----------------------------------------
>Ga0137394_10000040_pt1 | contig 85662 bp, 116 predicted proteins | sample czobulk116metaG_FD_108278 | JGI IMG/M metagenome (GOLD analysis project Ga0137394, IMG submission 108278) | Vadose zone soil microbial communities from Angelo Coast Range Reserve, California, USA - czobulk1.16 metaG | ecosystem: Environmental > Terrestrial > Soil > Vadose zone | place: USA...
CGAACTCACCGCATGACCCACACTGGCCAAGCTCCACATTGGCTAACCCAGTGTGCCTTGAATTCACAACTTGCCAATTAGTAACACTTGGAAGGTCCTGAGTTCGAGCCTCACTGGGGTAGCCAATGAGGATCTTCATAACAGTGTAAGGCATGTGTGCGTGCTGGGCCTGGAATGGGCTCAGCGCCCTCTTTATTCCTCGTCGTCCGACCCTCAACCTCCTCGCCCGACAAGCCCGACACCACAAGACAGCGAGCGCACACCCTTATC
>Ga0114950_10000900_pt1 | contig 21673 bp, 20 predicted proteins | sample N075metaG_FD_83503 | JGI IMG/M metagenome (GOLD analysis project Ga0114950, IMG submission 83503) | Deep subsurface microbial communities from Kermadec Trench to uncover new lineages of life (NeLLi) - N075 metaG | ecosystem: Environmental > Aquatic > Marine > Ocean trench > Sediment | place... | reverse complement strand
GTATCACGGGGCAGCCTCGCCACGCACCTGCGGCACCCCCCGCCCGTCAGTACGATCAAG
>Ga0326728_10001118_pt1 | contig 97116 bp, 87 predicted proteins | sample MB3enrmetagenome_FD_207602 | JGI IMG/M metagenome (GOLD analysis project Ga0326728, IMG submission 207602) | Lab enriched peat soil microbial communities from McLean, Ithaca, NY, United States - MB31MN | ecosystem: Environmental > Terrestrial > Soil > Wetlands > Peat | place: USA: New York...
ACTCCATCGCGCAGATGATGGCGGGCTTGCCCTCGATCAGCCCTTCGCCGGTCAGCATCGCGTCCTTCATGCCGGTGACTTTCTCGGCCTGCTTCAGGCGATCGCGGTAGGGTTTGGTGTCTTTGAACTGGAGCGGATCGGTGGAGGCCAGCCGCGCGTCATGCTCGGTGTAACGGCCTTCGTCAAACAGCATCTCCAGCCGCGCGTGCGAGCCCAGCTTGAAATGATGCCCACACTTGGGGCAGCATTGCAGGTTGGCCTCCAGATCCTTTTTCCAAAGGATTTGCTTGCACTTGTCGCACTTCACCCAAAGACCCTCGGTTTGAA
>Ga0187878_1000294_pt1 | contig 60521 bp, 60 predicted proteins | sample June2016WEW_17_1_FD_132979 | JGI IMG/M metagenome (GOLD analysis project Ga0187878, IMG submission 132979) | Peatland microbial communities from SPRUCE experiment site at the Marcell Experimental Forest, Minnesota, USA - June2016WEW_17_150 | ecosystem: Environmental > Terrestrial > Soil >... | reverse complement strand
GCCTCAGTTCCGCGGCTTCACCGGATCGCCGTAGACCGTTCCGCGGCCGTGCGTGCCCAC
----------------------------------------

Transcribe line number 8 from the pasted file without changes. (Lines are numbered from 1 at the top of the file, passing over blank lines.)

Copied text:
GCCTCAGTTCCGCGGCTTCACCGGATCGCCGTAGACCGTTCCGCGGCCGTGCGTGCCCAC